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Old 01-18-2009, 07:12 PM   #1
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Bread machine?

I'm sure this has been discussed before, but I missed it. I bake most of my own bread, mostly using my KA mixer to knead. I used to have a bread machine, but stopped using it years ago when I discovered how easy it is to make bread using the KA. So I gave the machine away before I left for Mexico. Today, I went to a "bazar", i.e., rummage/yard sale and found a Breadmaster bread machine for only 50 pesos(about $4 USD). It seems to work fine; my first loaf is finishing right now and looks pretty good. This will be a real help during the hot summers when I'm disinclined to heat up the kitchen by using the oven - not something I even thought about before I moved here. Soooo - what is the verdict on bread machines? Does anyone use them? Does anyone know where I can find some really good recipes? As always, thanks in advance.

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Old 01-18-2009, 07:22 PM   #2
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Congratulations on a great deal. I'm a flea market/thrift store junky, and consider it a coup when I get a great deal.

I returned my bread machine, like yourself, when I started using my KA. I did not like teh way it baked bread, and I find no reason to go back. I can ventilate my kitchen in all seasons, so that's not a factor for me. If you like the way the machine makes bread, then by all means use it. The Internet is overflowing with BM recipes, so you should be able to find anything you want. Do remember that you cannot use time delay with all recipes, especially those with eggs and milk. You have to make those when you prepare the ingredients or risk problems with spoilage. If you didn't get a manual with the machine, check to see if one is available online to check on food safety issues.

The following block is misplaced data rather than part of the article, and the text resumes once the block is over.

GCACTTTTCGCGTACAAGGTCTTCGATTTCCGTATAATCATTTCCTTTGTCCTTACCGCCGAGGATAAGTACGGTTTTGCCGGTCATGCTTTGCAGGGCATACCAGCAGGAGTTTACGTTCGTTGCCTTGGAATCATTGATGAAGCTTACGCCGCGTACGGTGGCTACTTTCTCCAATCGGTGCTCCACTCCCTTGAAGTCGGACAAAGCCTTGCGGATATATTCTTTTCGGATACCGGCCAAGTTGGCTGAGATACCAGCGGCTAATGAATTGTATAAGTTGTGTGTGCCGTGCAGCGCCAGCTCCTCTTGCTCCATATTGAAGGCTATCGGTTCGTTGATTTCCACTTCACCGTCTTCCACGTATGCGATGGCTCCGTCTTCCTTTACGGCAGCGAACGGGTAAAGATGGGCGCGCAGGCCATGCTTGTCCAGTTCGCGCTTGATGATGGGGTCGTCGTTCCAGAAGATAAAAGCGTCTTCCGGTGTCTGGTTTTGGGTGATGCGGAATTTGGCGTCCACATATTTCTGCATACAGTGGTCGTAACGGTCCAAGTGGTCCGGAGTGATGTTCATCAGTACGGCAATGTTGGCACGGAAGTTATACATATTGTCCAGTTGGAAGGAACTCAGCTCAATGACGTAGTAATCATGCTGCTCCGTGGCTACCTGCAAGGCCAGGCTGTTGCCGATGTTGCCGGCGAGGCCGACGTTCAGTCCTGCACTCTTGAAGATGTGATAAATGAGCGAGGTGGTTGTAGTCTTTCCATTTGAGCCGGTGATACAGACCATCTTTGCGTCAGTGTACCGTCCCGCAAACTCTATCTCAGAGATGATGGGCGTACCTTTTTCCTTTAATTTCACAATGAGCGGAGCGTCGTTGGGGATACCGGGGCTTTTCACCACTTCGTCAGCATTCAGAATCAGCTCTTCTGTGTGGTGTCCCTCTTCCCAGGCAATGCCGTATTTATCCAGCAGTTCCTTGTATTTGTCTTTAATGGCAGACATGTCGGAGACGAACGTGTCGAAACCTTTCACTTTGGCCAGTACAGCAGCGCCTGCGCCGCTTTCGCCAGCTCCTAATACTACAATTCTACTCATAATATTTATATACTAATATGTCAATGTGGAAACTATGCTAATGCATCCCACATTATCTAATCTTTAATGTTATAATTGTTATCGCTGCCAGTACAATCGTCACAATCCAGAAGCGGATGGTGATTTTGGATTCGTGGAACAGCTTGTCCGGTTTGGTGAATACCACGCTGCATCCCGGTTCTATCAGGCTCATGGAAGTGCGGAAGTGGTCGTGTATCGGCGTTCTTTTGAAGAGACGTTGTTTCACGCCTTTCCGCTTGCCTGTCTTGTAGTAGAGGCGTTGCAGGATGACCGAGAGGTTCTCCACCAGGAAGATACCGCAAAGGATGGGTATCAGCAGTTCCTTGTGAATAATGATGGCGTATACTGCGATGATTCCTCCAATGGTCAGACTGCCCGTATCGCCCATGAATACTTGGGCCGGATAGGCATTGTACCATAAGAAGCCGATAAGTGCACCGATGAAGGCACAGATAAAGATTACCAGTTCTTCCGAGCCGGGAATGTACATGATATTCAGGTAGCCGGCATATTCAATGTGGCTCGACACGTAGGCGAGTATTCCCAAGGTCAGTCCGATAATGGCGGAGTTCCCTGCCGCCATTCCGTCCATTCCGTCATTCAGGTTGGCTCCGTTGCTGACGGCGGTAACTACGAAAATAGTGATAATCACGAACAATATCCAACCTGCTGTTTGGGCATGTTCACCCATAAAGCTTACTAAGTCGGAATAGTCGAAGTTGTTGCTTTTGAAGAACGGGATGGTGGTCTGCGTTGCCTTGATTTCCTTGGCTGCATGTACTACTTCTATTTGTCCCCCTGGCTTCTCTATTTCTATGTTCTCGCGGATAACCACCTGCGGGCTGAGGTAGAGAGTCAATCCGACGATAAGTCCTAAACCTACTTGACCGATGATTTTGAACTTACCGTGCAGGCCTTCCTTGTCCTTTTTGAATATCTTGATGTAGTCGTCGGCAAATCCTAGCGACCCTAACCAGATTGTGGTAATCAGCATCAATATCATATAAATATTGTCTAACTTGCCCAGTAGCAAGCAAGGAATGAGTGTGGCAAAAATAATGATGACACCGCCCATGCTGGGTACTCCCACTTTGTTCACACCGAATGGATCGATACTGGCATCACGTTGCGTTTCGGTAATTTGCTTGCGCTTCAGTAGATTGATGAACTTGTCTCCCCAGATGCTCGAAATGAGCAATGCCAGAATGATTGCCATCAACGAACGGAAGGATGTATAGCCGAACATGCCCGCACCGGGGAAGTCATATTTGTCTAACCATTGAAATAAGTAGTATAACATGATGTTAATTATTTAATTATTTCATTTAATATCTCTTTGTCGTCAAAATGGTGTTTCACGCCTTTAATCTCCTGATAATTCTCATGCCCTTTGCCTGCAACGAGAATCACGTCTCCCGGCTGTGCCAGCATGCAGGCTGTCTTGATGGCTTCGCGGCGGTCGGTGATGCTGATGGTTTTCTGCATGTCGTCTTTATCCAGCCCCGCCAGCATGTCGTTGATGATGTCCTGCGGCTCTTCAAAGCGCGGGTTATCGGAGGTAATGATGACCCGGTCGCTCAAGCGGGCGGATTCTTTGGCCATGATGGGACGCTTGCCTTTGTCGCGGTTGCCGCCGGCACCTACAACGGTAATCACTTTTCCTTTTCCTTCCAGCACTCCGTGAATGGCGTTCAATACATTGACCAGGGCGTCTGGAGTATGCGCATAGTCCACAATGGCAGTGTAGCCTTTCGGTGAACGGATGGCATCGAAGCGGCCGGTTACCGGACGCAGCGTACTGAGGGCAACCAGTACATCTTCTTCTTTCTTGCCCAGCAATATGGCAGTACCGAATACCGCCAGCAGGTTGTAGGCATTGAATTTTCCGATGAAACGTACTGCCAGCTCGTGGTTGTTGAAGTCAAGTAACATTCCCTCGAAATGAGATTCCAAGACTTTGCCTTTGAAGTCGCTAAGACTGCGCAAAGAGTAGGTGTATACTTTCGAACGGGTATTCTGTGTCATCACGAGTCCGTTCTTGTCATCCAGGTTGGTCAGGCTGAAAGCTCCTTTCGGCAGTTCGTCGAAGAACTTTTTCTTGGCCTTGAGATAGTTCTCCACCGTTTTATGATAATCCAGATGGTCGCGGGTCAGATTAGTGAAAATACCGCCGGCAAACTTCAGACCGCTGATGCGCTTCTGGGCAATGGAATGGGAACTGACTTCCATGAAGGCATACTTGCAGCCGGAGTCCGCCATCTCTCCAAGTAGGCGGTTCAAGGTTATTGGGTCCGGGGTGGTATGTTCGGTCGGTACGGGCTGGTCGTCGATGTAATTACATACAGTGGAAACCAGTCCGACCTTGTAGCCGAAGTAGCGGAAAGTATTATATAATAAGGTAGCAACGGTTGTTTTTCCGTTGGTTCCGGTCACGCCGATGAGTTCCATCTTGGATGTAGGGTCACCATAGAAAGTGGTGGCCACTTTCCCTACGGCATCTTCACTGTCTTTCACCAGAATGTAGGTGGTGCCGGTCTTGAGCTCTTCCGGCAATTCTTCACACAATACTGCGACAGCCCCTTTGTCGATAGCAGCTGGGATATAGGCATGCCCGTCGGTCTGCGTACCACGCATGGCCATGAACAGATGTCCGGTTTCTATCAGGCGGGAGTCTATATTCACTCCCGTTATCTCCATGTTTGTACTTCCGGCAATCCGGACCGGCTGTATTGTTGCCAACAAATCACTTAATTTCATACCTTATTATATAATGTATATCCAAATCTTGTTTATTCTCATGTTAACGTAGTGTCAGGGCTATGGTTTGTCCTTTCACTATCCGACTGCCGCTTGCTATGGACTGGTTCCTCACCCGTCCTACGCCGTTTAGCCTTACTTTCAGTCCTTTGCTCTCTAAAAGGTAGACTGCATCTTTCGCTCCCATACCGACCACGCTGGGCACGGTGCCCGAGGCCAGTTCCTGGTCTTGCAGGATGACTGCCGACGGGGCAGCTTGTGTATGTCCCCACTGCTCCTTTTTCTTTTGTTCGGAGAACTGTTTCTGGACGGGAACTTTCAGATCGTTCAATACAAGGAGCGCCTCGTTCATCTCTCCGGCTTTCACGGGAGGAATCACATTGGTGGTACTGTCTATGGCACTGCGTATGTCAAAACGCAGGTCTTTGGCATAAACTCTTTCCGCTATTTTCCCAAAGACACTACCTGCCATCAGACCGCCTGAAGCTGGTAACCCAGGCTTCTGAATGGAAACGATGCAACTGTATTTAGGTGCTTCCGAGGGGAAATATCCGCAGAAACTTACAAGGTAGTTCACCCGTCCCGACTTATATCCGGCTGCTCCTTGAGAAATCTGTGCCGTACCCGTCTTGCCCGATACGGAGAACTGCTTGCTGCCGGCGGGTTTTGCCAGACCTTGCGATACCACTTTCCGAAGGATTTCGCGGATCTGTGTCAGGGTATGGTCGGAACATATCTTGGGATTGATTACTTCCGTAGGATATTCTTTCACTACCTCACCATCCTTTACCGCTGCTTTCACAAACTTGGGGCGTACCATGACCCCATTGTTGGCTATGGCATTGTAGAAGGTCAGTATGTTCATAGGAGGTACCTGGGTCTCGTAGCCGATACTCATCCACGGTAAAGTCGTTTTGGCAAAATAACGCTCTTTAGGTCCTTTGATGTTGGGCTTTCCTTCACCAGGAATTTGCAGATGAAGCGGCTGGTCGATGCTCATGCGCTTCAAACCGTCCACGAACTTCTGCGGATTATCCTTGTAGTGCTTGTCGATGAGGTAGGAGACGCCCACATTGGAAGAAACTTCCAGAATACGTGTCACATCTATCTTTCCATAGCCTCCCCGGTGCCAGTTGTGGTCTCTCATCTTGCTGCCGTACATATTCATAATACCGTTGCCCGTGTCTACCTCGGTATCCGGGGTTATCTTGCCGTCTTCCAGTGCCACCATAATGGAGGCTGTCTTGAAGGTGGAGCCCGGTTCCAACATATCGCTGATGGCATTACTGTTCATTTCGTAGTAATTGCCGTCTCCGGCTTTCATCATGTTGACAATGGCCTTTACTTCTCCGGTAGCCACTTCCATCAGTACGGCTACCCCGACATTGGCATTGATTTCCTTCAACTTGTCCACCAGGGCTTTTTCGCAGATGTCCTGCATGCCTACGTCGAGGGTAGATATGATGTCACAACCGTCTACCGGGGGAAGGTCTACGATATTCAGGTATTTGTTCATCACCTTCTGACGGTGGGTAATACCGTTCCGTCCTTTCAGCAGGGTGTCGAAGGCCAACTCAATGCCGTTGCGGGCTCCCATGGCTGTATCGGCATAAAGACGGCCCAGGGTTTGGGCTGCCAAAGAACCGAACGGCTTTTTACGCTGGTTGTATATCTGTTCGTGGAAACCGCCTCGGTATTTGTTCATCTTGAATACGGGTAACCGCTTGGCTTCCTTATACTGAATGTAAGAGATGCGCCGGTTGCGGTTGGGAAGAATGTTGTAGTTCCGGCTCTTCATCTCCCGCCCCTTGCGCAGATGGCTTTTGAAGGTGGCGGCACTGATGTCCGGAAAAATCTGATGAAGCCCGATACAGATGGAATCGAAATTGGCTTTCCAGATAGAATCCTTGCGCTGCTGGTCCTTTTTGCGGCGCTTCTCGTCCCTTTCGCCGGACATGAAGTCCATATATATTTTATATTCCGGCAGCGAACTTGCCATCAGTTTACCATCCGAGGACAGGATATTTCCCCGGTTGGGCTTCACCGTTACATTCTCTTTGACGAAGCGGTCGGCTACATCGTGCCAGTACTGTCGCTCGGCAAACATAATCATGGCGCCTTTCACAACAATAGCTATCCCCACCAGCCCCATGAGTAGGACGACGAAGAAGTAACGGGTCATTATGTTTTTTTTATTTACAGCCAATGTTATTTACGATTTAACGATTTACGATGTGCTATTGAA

Good Luck!
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Old 01-18-2009, 07:26 PM   #3
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I have found with mine (a regal) that if I don't stick with recipes specifically made for my specific machine, I wind up with a big mess that is hard to clean up. So, try to find an online version of the manual. Lora Brody has bread machine books (3) that give different amounts and directions for each recipe according to type of bread machine you own.

I hope this helps. It is why I rarely use my bread machine. I prefer to bake bread using my kitchenaid and kneading a bit by hand and shaping and using the oven.

Perhaps if I hadn't had bread explosions and silly looking loaves, I would feel differently.
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Old 01-18-2009, 07:28 PM   #4
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Check for the manual here:
Bread Maker manuals, user manuals, owners manuals, how-to instructions and help.
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Old 01-18-2009, 09:21 PM   #5
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I remember a book called Electric Bread that tested their recipes on a wide range of makes and models. They used to have a website as well. I will gladly dig it out for you if you'd like me to see if your machine is listed.
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Old 01-19-2009, 06:52 PM   #6